Fact Check: Anti-Vaxxers cite 'I am Legend' to skip vaccine doses, forget film was about virus
Twitter watchdogs and fact-checking websites are reminding people what the fictional plot of the film really was
Will Smith's association with the majority of 2020 might have been the 'entanglement with August' memes. But the actor has also had to apologise for the fair share of misinformation that anti-vaxxers have spread citing his iconic movie 'I Am Legend'. The zombie apocalypse drama's plot has been highly cited as a reasonable excuse to avoid the jab by anti-vaxxers who claim the zombie disease in the film's plot began spreading through the vaccine formulated to curb it. But busting these baseless claims are the Internet's fact-checkers who would like to remind people that the superspreader in the movie was a "genetically reprogrammed virus," not the vaccine.
The spate of anti-vaxxers dubbing the vaccine dangerous has seen a spike this year as more and more places relax their pandemic regulations, with some businesses allowing only fully vaccinated people access, while others are still insisting on the mask mandate. News of anti-vaxxers have seen the likes of viral TikTok videos where parents offer to pay their children to not get Covid-19 vaccine, claiming it could kill them. Some 22 percent Americans consider themselves anti-vaxxers, and that includes the likes of Arkansas nurse Shanda Parish, who said she didn't trust the vaccine due to its novelty, even though her parents died of the virus within days of each other.
So, with the fight against the Covid-19 vaccine often appearing more passionate than the collective fight against the coronavirus, it doesn't come as a shock that the spread of misinformation regarding the vaccine is so rampant. Anti-vaxxers claim that if they take the vaccine doses they could get affected just like the people in 'I Am Legend', who turn into blood thirsty mutants after being given the vaccine against the very disease. This argument has become quite popular online, on several social media platforms with Facebook becoming a hotbed of such anti-vaccine theories.
In journalist Vera Bergengruen's recently tweeted screenshots, she shares how "'I am Legend' anti-vax references and content also quite popular on pro-Trump and QAnon forums, which seeps over to Facebook." Her thread refers to a recent New York Times article that reported on how an optical business in New York City spent months coaxing, and offering "a cash bonus and a weekly testing mandate to persuade 90 percent of the staff to get a coronavirus vaccine." The fear and distaste for the vaccine is so rampant that despite 'I Am Legend's screenwriter publicly tweeting the entire plot was made up by him, anti-vaxxers are still harping about its alleged veracity, and how the film was made as a preemptive warning about the pandemic and the Covid-19 vaccine.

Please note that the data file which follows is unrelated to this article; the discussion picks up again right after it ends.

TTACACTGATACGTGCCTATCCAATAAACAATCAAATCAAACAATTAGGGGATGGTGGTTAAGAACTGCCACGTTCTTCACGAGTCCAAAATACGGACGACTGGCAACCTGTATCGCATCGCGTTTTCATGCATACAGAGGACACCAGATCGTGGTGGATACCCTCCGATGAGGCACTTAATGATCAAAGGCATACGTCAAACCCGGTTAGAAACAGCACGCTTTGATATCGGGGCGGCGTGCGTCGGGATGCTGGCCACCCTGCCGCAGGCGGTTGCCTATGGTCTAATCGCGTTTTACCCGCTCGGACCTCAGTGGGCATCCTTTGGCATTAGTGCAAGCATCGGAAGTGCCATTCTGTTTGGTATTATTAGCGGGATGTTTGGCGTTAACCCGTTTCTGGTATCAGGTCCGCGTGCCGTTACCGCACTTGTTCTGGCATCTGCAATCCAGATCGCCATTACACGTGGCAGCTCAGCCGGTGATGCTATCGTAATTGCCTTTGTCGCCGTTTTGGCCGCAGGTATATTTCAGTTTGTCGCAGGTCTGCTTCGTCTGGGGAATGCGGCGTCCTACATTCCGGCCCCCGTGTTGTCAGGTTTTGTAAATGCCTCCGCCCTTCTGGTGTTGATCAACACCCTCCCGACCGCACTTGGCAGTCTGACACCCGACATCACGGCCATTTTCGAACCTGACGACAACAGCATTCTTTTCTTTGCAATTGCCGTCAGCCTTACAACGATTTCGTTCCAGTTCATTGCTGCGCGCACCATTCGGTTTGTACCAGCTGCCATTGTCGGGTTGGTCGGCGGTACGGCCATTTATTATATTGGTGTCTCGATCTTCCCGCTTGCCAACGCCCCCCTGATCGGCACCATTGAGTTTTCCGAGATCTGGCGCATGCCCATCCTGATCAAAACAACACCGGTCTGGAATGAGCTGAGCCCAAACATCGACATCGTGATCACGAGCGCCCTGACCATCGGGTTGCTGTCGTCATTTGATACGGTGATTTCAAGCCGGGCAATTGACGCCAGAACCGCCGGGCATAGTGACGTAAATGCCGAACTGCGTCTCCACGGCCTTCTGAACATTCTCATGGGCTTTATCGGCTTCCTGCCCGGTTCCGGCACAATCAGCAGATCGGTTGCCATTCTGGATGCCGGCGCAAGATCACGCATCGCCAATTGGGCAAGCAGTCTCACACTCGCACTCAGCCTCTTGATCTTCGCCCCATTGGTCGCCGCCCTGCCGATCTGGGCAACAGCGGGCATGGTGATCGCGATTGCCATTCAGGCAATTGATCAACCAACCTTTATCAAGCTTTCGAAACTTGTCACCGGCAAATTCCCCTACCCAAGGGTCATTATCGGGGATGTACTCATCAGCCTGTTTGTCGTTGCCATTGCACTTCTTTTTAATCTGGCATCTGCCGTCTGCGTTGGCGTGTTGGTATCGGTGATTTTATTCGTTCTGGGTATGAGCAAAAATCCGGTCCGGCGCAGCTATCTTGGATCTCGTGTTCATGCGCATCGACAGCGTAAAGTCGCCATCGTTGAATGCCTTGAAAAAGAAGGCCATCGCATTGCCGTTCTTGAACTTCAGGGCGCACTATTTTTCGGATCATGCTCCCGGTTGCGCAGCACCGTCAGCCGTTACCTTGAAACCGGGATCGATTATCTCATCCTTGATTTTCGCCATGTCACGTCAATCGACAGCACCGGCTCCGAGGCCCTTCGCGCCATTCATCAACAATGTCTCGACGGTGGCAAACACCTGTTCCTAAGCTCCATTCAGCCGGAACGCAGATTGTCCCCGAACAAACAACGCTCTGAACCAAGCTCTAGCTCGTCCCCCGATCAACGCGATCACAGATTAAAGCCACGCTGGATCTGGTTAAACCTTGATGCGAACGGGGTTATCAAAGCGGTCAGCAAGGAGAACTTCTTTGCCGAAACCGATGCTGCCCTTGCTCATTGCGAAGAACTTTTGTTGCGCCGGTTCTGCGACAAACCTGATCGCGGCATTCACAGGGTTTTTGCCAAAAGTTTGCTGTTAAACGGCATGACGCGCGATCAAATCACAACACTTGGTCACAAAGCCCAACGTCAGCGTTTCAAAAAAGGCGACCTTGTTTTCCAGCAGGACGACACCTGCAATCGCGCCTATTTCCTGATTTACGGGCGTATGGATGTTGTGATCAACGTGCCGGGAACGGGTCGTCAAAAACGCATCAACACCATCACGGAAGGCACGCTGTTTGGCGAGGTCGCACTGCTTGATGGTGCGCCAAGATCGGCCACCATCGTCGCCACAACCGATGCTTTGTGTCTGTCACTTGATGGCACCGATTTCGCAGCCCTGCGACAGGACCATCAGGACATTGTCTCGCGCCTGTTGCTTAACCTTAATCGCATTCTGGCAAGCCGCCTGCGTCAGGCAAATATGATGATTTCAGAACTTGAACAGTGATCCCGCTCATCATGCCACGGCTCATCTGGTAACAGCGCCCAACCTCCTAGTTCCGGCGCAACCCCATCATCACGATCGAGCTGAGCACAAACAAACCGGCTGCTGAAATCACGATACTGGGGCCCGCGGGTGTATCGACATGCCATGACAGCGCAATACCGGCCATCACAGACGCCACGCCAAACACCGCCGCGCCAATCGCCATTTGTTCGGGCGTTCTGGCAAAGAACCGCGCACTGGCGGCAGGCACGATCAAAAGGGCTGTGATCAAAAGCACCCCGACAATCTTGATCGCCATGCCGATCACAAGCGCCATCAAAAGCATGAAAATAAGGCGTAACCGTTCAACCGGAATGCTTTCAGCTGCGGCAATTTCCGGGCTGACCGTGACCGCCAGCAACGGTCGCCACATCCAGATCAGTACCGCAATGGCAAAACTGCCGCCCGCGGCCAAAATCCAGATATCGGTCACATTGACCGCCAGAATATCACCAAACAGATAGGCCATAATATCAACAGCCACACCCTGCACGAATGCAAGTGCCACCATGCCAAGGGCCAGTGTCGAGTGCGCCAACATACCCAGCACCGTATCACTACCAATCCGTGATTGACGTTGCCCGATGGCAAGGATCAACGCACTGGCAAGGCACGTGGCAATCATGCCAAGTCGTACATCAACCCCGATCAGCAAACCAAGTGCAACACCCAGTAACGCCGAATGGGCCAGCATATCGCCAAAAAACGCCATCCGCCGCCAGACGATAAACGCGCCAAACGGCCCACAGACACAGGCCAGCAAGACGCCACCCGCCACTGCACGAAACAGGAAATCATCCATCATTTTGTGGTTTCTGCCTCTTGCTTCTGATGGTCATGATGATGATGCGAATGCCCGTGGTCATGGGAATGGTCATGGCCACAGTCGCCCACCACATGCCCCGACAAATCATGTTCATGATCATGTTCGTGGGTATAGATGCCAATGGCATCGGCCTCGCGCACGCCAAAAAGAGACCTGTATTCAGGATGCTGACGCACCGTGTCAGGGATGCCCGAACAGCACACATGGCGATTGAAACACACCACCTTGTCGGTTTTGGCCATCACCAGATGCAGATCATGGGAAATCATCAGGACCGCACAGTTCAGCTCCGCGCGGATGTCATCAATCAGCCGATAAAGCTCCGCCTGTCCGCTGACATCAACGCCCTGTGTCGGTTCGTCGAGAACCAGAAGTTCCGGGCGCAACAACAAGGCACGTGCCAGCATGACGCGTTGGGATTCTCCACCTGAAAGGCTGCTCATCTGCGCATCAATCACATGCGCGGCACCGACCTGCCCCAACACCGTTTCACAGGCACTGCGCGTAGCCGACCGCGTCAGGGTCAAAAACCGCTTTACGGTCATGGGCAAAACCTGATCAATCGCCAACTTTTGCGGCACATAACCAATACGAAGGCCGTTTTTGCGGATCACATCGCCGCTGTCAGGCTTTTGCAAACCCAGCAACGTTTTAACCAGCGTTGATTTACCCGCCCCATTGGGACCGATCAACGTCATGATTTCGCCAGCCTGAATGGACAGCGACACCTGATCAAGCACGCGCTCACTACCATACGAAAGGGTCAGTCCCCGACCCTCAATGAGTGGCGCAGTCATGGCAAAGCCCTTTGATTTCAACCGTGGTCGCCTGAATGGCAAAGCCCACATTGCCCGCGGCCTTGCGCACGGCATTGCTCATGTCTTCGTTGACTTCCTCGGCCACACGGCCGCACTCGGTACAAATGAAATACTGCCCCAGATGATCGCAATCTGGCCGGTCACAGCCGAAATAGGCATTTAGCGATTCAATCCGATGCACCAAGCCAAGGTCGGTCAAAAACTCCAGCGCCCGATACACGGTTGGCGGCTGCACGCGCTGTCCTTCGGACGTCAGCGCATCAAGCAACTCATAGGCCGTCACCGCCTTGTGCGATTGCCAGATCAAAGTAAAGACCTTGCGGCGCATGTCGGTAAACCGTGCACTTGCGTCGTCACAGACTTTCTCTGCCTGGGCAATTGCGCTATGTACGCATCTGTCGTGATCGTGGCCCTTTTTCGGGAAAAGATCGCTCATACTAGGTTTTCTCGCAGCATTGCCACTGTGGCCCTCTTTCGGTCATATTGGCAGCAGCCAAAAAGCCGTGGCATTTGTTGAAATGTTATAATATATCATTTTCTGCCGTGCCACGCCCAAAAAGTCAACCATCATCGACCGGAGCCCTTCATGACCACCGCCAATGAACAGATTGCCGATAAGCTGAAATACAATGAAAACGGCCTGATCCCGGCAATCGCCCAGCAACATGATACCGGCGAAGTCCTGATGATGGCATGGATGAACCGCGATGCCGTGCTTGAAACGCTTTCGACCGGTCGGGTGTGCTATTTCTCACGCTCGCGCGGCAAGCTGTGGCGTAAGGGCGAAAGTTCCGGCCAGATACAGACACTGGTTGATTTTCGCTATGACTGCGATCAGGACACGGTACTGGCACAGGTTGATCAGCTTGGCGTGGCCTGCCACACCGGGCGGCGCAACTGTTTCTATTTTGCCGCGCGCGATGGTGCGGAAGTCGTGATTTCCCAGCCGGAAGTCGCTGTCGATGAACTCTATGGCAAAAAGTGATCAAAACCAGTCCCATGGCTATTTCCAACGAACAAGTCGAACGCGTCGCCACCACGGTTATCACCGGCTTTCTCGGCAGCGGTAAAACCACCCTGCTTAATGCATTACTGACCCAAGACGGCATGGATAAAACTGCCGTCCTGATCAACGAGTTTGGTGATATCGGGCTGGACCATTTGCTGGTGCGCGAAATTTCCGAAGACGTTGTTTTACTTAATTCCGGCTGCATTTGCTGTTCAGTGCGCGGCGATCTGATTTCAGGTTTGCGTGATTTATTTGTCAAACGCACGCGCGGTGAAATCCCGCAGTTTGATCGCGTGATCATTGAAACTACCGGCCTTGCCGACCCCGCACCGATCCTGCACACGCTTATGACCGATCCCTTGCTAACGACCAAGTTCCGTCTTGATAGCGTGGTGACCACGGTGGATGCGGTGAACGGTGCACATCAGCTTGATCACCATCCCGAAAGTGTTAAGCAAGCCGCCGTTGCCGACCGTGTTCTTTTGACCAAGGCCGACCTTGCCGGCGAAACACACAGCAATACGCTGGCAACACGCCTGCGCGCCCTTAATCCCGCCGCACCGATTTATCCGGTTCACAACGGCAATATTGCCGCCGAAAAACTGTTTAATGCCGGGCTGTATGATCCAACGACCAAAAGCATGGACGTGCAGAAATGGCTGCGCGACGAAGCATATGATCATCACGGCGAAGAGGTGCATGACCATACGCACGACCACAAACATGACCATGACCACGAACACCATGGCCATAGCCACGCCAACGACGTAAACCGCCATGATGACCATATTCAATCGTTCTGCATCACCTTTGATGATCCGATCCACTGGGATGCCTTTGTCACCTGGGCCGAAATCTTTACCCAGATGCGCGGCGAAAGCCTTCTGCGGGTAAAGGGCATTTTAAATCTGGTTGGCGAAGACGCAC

Well now I'm down this rabbit hole. "I am Legend" anti-vax references and content also quite popular on pro-Trump and QAnon forums, which seeps over to Facebook pic.twitter.com/Z4ydTYtx6M— Vera Bergengruen (@VeraMBergen) August 9, 2021
But fact-checkers would like to remind people that all of this theorizing is complete nonsense -- even if you take into account the film's actual plot. The latest debunking of anti-vaxx theories comes from premium fact-checker Snopes.com, who shared a screenshot of a Facebook post where an unidentified user wrote: "I don't want to alarm anybody.. but y'all remember the I Am Legend movie? Yeah the one with Will Smith?" The user then claims "It was set in 2021.. and the zombie outbreak was due to a failed vaccine." Snopes dismissed the post tweeting: "The zombie outbreak in 'I Am Legend' was caused by a genetically modified virus, not a vaccine." The outlet also wrote: "The movie was set in 2012, not 2021". Even I Am Legend's screenwriter Akiva Goldman tweeted: "Oh. My. God. It’s a movie. I made that up. It’s. Not. Real."
Users have since also 'corrected' Snopes, addressing how in 'I Am Legend', the genetically reprogrammed virus that causes the zombie outbreak was a virus "created as the vaccine for cancer… can’t believe I have to fact check snopes… yes, yes actually I do believe it," as one user pointed out. But the point that remains undisputed is, as one tweet says, "The outbreak in I Am Legend began in 2009 due to a mutation of a cure for Cancer that resulted in the Krippin Virus. The entire film focuses on Robert Neville trying to find a cure, or at least a vaccine. Anti-vaxxers aren't sending their best." And that's the tea.
Oh. My. God. It’s a movie. I made that up. It’s. Not. Real.— Akiva Goldsman (@AkivaGoldsman) August 9, 2021
It’s a virus that was created as the vaccine for cancer… can’t believe I have to fact check snopes… yes, yes actually I do believe it.— snowflakessuck (@Dogetothemoon99) August 9, 2021
The outbreak in I Am Legend began in 2009 due to a mutation of a cure for Cancer that resulted in the Krippin Virus.— Malcolm Morin (@malcolm_morin) August 9, 2021
The entire film focuses on Robert Neville trying to find a cure, or at least a vaccine.
Anti-vaxxers aren't sending their best.